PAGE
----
Lions have a big gap to bridge

He is trying to get his players to adopt a modern, high-tempo pressing style. And Singapore national coach Bernd Stange is using all sorts of modern technology to churn out statistics to convince his charges of his footballing philosophy.

Since the German's appointment in May, he has been using statistics to measure the gulf between the Lions and the best teams in the world.

It makes for uneasy reading, clearly showing how far Singapore are behind, although Stange wants to use the facts to motivate his men, ranked 155th in the world, to aim higher.

He told The Sunday Times: "At the top, you have the best teams like Spain, Argentina and Germany. Next, we have countries like France, England and Sweden.

"Japan, South Korea and the best African countries will be in the third tier. In the fifth, there will be countries like Syria, Jordan and the UAE. Singapore is somewhere in the sixth or seventh level."

When the Lions were beaten 1-6 by China in a September friendly in Tianjin, four tracking cameras - from a company called Amisco that were installed in the stadium - monitored the passes, runs and movements of every player.

The match video is uploaded onto the company's servers in France and a comprehensive analysis is churned out within 24 hours.

That information was compiled into two dossiers: a 47-page analysis of passes and movements as well as a 15-page breakdown of physical data, like the distance ran and speed of the players.

Stange, who previously coached the national teams of East Germany, Iraq and Belarus, said: "Top teams in the world complete 600-700 passes. We managed 276 completed passes against China.

"If we see stats like these, we have to think what's wrong with us and try to improve."

The Lions are not lacking in the stamina department though.

In the match against China, defensive midfielder Noh Rahman, who played the full 90 minutes, ran 11.1km, which compares favourably to the 11.7km average of English Premier League (EPL) players.

Also, the Lions covered a total of 106.6km in that game, compared to China's 105.4km.

But to achieve the high-tempo style that Stange preaches, speed is the key and that is one area where the statistics show that the Lions are found wanting.

Runs in excess of 24kmh, the equivalent of running 100m in 15seconds, were counted as sprints.

When Gareth Bale scored a Champions League hat-trick for Tottenham against Inter Milan in 2010, he sprinted a phenomenal 791m, way above the EPL average of 324m.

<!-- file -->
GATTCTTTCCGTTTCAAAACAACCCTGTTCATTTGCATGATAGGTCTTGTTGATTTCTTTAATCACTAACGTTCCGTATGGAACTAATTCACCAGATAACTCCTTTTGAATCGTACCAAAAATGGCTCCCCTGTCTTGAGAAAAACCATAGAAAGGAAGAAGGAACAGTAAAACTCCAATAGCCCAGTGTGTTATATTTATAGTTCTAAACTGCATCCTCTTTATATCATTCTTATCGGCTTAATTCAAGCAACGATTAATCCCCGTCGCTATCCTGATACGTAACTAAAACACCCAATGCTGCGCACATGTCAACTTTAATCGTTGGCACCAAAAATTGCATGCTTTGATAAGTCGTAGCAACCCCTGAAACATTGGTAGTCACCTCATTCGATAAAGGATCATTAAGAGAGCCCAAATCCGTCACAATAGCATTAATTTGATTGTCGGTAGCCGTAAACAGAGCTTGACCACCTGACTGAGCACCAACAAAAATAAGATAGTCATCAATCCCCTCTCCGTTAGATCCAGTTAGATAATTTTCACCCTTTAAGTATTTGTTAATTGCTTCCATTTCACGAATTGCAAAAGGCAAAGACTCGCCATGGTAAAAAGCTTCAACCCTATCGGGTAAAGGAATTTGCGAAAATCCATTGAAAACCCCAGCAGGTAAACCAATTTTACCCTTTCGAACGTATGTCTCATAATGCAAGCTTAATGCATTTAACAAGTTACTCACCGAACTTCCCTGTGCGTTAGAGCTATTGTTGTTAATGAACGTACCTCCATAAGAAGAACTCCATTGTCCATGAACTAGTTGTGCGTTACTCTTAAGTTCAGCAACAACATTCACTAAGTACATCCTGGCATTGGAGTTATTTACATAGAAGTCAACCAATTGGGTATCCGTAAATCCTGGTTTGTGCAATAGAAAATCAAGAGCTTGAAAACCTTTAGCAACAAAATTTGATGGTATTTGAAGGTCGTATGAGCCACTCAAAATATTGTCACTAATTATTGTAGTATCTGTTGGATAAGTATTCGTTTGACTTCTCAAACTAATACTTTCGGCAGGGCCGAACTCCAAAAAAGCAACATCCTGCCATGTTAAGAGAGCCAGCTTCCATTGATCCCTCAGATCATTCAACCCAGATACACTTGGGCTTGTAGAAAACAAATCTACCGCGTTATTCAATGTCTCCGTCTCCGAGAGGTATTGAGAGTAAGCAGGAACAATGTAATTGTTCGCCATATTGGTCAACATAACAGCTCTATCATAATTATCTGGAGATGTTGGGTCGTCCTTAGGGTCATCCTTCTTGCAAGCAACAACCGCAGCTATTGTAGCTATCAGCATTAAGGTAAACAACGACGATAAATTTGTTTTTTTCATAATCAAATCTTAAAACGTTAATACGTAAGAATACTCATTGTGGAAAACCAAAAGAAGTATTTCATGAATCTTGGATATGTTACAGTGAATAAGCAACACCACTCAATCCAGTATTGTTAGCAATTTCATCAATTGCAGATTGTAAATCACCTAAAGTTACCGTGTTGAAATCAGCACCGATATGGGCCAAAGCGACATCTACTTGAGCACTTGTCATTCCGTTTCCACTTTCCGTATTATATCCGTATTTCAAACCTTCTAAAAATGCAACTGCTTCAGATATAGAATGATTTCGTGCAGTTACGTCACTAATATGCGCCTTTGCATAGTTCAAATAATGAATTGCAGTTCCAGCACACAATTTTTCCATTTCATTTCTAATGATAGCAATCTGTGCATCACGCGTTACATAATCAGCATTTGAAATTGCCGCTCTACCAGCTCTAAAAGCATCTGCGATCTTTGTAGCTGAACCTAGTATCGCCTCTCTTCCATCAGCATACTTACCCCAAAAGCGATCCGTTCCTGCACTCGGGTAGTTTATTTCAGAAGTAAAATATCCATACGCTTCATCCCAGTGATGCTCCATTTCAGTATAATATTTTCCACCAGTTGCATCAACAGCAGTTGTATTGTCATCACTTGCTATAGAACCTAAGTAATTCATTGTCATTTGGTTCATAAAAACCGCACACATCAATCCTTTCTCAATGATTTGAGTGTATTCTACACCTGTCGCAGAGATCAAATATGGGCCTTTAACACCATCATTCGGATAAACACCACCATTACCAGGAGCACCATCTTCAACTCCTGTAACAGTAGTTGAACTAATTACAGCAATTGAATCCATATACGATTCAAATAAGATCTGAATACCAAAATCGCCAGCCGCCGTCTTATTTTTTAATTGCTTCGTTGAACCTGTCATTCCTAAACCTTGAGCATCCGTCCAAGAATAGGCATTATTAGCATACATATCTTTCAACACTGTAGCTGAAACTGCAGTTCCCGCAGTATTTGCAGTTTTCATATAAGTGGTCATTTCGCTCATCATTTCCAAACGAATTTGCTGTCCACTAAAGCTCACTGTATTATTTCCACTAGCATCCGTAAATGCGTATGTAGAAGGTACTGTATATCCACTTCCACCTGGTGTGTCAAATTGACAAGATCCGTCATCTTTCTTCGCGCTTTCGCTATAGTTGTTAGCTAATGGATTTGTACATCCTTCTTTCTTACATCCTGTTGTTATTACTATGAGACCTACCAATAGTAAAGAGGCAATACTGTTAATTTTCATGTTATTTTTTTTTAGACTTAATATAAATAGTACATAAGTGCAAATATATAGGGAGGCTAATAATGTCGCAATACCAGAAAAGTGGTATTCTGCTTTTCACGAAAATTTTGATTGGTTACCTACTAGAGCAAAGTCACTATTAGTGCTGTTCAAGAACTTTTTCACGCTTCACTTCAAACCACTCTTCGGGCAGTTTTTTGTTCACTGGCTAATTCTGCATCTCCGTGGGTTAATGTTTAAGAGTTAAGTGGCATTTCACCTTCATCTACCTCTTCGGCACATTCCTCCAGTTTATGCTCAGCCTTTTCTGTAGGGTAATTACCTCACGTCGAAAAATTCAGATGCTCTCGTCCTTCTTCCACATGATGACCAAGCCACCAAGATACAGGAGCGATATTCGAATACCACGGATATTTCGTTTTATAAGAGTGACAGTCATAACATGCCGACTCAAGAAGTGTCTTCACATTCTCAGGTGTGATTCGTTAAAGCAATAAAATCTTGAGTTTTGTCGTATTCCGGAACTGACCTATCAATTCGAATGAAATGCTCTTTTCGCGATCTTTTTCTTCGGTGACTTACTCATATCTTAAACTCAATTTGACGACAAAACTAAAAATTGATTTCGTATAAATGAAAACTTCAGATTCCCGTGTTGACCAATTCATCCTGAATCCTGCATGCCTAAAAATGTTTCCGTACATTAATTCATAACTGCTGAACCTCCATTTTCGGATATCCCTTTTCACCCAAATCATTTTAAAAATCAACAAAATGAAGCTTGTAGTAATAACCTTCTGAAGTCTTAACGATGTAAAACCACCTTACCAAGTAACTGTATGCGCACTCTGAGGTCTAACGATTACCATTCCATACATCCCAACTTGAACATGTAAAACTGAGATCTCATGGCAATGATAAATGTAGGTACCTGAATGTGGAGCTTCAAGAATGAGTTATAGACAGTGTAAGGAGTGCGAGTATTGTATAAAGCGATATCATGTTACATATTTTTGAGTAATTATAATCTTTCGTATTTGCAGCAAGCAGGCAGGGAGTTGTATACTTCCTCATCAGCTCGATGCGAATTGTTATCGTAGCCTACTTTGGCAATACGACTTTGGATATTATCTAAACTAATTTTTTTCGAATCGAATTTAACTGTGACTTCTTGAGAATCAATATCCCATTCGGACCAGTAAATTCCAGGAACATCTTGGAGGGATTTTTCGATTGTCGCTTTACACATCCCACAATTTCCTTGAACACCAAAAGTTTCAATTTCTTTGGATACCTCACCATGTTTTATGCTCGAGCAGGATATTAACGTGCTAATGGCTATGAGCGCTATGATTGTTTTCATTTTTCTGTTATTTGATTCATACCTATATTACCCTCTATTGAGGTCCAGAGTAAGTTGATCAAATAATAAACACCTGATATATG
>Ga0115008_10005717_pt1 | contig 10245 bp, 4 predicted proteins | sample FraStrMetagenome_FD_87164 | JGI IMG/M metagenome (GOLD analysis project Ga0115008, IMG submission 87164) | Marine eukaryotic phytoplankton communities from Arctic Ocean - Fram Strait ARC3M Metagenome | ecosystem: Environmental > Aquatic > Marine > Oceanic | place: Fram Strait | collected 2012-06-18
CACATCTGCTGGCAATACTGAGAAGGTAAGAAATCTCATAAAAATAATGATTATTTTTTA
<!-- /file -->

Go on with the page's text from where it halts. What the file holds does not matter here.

Against China, a Singapore player, whom Stange declined to name, managed just 14m.

The Lions' best performers were full-backs Shakir Hamzah (178m) and Irwan Shah (214m).

Apart from pure speed, Stange also wants to improve the players' speed of thought.

He said: "One-touch football is the trend now and top European teams, on average, release the ball within 1.1 seconds of receiving it.

"Our players take 2.4sec and that is too long."

Translated into numbers, Singapore's pass-completion rate is also another area for improvement.

Stange believes in building attacks from the back by passing the ball forward and centre-back Baihakki Khaizan scored well with 89 per cent of his 36 passes completed - the highest in the team against China.

But perfection can be achieved, as Barcelona's midfielder Xavi Hernandez demonstrated against Paris Saint-Germain in the Champions League last season with an astonishing 96 passes completed out of 96 attempted.

The Amisco technology will also be used during next month's SEA Games when statistics will be churned out overnight to help Under-23 coach Aide Iskandar.

Stange hopes that the system, which is said to cost more than 100,000 euros (S$168,000), will be installed at the Singapore Sports Hub that is due to open next year.

Aide, 38, said: "The information provided is very detailed, covering the physical and technical aspects of our game, and it helps me to plan ahead."

meng@sph.com.sg


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